Then he lay down under the bush and fell asleep. All at once an angel touched him and said, “Get up and eat.” 6 He looked around, and there by his head was some bread baked over hot coals, and a jar of water. He ate and drank and then lay down again. 7 The angel of the Lord came back a second time and touched him and said, “Get up and eat, for the journey is too much for you.” 8 So he got up and ate and drank. Strengthened by that food, he traveled forty days and forty nights until he reached Horeb, the mountain of God. 9 There he went into a cave and spent the night. And the word of the Lord came to him: “What are you doing here, Elijah?” 10 He replied, “I have been very zealous for the Lord God Almighty. The Israelites have rejected your covenant, torn down your altars, and put your prophets to death with the sword. I am the only one left, and now they are trying to kill me too.” 11 The Lord said, “Go out and stand on the mountain in the presence of the Lord, for the Lord is about to pass by.” Then a great and powerful wind tore the mountains apart and shattered the rocks before the Lord, but the Lord was not in the wind. After the wind there was an earthquake, but the Lord was not in the earthquake. After the earthquake came a fire, but the Lord was not in the fire. And after the fire came a gentle whisper. When Elijah heard it, he pulled his cloak over his face and went out and stood at the mouth of the cave. Then a voice said to him, “What are you doing here, Elijah?” –
1 Kings 19:5-13
Right now most of us have had enough of being alone. We have gone through a year and a half of covid-imposed “aloneness” which has driven many people crazy. The isolation has been tormenting to everyone. The introverts have a slight edge on the extroverted “people person” who thrives on interacting with people, but everyone has felt the discouragement of being alone from a greater measure of interaction.
God has built us for relationships. We might brag that we do not need others, but that is not the nature of how God has created us. Some people find interacting with others difficult which often fuels the desire to be alone but that is not the norm for most of us. We are built for relationship with God; we are built for community with each other. Our sin and brokenness can create a false sense of security in “hiding from relationships,” but usually this is driven by sin or bad experiences with people. The risk of getting hurt again is more fearful that taking a step of faith into relationships so we often find it safer to hide than to engage people. Nevertheless, all of us need interaction. The idea of being completely alone on a desert island with no other human contact at all may sound appealing for a while, but the indefinite reality of having no one to interact with will normally drive most of us insane.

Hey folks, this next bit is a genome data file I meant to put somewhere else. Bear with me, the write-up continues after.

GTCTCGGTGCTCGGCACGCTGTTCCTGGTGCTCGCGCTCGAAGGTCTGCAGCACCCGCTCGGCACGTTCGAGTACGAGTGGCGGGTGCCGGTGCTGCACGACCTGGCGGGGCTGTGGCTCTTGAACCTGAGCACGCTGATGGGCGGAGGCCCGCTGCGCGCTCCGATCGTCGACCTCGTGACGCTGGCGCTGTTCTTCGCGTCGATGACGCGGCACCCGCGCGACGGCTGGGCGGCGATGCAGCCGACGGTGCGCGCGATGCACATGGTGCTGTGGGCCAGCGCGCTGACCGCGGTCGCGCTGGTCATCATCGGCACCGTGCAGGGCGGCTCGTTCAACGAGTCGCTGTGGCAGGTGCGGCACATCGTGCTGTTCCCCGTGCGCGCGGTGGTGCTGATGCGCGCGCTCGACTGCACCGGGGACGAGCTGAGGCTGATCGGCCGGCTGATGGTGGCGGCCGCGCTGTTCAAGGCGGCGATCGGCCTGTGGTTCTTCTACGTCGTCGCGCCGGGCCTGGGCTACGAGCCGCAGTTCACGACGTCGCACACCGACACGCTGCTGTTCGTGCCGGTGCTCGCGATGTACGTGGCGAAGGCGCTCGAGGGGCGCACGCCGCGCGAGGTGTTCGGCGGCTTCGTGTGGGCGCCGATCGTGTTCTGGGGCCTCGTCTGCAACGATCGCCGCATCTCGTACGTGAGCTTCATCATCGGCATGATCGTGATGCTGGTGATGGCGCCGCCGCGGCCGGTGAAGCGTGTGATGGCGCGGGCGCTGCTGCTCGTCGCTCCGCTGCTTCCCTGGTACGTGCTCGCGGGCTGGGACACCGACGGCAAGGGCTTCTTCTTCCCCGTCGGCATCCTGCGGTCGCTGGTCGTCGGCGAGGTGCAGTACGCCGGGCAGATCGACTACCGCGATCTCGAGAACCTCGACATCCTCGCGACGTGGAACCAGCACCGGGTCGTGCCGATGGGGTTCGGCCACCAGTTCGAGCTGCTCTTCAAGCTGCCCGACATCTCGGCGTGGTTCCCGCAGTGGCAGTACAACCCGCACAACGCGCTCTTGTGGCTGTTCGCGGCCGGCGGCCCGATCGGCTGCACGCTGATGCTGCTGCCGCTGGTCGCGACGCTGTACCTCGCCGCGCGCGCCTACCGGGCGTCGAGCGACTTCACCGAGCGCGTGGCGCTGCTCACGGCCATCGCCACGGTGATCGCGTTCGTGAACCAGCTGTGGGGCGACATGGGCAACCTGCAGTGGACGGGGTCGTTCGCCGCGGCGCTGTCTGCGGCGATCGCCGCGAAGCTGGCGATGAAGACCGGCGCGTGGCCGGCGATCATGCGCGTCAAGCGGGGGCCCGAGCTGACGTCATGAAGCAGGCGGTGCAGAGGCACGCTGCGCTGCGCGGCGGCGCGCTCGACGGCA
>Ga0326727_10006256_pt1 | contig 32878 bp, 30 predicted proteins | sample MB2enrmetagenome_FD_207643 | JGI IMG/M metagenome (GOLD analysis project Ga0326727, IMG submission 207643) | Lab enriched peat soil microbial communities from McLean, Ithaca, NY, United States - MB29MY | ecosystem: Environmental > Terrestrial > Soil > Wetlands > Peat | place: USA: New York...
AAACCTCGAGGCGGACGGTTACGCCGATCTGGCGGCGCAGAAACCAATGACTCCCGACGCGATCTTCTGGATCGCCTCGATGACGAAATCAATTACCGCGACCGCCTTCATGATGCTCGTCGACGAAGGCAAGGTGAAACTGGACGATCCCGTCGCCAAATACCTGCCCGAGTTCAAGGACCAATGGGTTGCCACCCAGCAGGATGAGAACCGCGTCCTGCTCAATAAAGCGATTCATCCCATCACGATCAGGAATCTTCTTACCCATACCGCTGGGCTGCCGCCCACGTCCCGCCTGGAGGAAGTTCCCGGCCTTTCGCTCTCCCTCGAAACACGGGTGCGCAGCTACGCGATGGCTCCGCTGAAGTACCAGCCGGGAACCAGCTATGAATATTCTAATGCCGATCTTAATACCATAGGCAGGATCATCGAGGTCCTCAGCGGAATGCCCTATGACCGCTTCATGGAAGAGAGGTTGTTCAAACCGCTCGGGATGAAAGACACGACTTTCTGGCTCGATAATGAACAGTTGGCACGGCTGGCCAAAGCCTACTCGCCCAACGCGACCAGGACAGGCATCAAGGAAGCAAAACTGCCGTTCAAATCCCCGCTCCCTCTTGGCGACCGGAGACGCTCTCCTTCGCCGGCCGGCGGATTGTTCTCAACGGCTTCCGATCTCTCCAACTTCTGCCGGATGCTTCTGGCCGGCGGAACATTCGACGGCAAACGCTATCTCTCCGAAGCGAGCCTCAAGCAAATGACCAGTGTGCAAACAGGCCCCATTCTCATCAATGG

We live in this noisy, chaotic, blaring, frenetic life where technology rules. We are being constantly bombarded with information and we are addicted to it. If you try and take away someone’s access to their phone, IPad, social media platforms and so on, you are likely to start a rebellion. We have mastered the ability to fill our life with chaos and superficial connections that only silo our life even more. We are suffering in a self-imposed isolation and the gateway into our life is through the window of technology. We suffer even more and we are not coping well with it.
God has built us for relationship with Him. Elijah found out that life can be hard, so withdrawing once in a while is not a bad thing unless it creates a mental spiral that causes discouragement and even depression. But getting away and allowing God to whisper into our heart and mind is absolutely necessary. Elijah was not on a prayer retreat, he was exercising survival tactics. He desperately needed time with the Lord and he was fortunate that even when he was not (really) pursuing God, God pursued him. Sometimes we need to get away from the noise and spend time listening to our heavenly Father. The problem of course, is that we have no idea how to deal with silence. We have been so programmed to always have noise that we don’t know how to quiet our hearts to listen. This may be the reason our “quite lives” our “devotional time” our “prayer lives” are such a struggle. Our minds wander in the quiet arena of God’s presence searching for noise to keep our minds activated and alert.
Don’t be afraid of getting alone with God. If you do not know how, that is a warning light that maybe we have become dependent on the wrong things in life. We might even say we have idols (things we cannot say “no” to or we think we cannot live without). The only “thing” we cannot live without is an intimate relationship with Christ.
In His presence, Pastor Brad.